- How do you balance staying true to a character’s personality and motivations while still bringing your own unique perspective to the role?
I think that kind of goes hand in hand. You discover and construct the character through your own eyes using your perspective already, I mean sure there is a lot of given information, but still, from the moment you got the part until the last day of shooting there is no role existing without you anymore. It will always be linked to your own life and experiences and imagination and at least to some extend to your body and physicality, you can change yourself a lot for sure, but you are not becoming somebody else. That’s why I believe it’s even more interesting and exciting to find out what the differences between you and your roles are instead of sticking to the similarities too much. It’s very important to trust your instincts if it comes down to talking about your approach to the role with other members of the production. You got to fight for your decisions on the approach, in the end you are the one who probably spend the most time just thinking about this one character (apart from the writers), and the one who lends his body and mind to it in front of the camera. I think it’s always a very good sign if you have a strong gut feeling about what feels right or wrong and kind of want to protect what you contribute to the role. The rest is about communication and agreeing on something that works for everyone.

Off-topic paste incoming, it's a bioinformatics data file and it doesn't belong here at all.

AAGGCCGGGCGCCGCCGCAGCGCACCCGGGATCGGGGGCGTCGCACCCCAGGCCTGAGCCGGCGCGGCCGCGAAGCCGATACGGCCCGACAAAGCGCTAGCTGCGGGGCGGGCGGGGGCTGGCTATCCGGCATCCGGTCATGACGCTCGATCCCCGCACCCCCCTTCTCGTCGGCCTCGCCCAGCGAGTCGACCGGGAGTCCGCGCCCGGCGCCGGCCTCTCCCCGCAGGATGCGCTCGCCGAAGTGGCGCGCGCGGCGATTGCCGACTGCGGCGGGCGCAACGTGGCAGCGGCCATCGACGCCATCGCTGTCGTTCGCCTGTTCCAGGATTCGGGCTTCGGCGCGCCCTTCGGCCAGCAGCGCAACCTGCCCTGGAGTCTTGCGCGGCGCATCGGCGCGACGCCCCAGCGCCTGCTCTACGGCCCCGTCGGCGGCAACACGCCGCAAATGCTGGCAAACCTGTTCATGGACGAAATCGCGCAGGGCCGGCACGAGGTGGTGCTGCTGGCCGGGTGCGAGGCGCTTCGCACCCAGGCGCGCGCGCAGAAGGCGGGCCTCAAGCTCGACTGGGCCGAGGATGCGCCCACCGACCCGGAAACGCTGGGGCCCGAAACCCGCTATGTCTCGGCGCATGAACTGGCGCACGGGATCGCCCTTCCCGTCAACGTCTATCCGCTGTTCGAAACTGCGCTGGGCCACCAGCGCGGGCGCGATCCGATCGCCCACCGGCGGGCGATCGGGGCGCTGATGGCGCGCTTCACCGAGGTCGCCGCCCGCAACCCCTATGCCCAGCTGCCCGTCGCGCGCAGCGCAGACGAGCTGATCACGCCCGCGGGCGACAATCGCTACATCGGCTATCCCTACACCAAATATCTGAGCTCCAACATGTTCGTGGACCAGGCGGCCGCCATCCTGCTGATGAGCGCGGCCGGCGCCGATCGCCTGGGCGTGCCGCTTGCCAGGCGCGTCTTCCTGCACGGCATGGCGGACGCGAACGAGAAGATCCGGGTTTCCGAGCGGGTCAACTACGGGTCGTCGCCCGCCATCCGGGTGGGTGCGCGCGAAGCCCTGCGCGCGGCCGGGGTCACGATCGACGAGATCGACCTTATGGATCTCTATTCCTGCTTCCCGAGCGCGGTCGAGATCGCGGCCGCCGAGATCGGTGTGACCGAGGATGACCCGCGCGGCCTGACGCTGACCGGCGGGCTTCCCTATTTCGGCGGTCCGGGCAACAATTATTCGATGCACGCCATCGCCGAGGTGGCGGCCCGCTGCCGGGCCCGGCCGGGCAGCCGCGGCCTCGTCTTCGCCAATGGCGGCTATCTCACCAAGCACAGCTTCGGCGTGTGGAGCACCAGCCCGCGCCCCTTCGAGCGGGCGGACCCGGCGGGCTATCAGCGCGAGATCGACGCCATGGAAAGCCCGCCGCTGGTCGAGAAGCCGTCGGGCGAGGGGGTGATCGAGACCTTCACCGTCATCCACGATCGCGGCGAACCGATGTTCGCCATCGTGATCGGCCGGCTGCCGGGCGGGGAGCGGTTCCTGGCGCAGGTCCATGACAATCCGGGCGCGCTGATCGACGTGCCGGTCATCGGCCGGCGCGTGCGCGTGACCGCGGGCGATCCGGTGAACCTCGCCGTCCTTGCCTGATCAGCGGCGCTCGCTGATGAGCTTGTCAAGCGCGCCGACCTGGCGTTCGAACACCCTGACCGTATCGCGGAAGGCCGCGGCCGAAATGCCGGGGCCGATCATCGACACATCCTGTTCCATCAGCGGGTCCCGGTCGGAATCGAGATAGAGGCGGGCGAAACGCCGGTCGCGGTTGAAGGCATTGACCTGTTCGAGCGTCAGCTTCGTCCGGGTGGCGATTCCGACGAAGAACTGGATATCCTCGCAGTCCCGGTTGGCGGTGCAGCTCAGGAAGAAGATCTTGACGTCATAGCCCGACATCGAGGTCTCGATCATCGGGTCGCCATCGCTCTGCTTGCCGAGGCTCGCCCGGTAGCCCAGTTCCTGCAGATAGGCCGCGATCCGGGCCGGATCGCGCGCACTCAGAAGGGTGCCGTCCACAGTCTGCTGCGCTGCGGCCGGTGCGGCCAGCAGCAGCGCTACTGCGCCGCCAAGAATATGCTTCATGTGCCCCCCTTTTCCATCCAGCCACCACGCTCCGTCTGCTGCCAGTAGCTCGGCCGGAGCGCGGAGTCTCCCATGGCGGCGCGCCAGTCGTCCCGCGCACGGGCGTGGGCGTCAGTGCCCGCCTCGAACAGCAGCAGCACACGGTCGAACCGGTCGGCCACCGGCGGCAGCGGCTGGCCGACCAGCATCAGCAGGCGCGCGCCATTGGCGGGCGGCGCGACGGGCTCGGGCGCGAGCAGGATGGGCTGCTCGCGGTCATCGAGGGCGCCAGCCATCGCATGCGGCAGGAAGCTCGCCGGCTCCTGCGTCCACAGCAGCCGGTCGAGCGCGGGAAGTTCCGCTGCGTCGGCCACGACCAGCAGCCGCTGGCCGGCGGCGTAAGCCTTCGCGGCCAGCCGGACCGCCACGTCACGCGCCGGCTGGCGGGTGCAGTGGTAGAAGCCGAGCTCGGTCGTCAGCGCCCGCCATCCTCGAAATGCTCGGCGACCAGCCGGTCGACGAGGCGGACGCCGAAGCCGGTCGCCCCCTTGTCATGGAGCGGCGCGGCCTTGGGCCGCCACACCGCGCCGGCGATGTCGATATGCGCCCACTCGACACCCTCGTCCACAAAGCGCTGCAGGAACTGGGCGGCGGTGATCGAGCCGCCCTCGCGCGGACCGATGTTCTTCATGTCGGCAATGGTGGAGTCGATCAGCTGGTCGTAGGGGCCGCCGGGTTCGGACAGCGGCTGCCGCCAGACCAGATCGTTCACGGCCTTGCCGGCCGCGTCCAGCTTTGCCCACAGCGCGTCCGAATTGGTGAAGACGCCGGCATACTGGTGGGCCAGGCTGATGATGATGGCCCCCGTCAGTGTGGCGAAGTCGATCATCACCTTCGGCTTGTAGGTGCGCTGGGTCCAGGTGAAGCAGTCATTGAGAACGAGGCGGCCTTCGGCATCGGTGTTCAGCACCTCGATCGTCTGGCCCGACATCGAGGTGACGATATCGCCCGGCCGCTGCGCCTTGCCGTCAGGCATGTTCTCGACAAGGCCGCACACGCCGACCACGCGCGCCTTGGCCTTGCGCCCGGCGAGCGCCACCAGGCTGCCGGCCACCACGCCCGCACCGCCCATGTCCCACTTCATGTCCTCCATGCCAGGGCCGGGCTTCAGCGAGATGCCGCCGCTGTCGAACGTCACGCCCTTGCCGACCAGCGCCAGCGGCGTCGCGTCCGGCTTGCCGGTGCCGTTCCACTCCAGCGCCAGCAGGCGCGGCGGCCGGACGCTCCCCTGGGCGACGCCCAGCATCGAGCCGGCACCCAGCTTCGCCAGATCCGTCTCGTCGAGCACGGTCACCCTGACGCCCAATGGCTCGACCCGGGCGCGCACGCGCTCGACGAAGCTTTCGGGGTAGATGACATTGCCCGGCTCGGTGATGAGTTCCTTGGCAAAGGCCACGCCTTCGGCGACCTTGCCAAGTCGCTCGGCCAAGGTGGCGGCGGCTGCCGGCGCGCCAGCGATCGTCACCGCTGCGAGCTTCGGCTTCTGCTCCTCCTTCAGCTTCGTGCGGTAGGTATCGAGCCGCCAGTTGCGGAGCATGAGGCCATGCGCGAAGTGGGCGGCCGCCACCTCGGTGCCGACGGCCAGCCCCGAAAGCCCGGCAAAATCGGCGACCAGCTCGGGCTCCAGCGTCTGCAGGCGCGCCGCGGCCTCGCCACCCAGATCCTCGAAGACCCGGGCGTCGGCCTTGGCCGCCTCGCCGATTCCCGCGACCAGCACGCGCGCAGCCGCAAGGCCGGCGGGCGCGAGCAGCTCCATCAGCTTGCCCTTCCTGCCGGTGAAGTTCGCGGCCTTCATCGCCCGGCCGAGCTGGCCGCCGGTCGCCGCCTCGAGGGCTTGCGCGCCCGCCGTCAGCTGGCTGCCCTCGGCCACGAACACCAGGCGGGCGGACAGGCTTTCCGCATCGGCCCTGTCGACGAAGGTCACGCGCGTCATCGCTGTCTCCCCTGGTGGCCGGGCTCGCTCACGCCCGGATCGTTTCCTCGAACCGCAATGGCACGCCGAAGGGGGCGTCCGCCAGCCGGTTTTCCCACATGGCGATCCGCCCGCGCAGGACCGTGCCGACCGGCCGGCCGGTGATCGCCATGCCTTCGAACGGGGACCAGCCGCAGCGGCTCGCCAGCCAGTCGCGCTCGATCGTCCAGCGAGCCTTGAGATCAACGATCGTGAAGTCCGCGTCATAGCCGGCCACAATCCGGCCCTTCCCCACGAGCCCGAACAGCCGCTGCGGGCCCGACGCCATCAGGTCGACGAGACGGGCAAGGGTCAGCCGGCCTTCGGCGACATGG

- What about your future projects? Is there anything you are excited to do or would like to achieve?
First of all, I really can’t wait for us to start shooting Season Two of “The Empress”. I’m excited to find out what challenges Franz is facing and how he’ll develop and grow in this season, but also how the relationships to the roles of my cast members will change. Apart from that, since we shot a large part of “One Trillion Dollars” in English, I really look forward to do some more international work apart from my German projects. It was truly delightful and exciting to act in a foreign language and I think you learn a lot about your craft doing it. It’s just very different than playing in your mother tongue and getting into character almost seems to come more naturally. And if you ask me like that, I’m a huge fan of Paul Thomas Anderson – so in a perfect world, being able to work with PTA one day, that’s something I really dream about.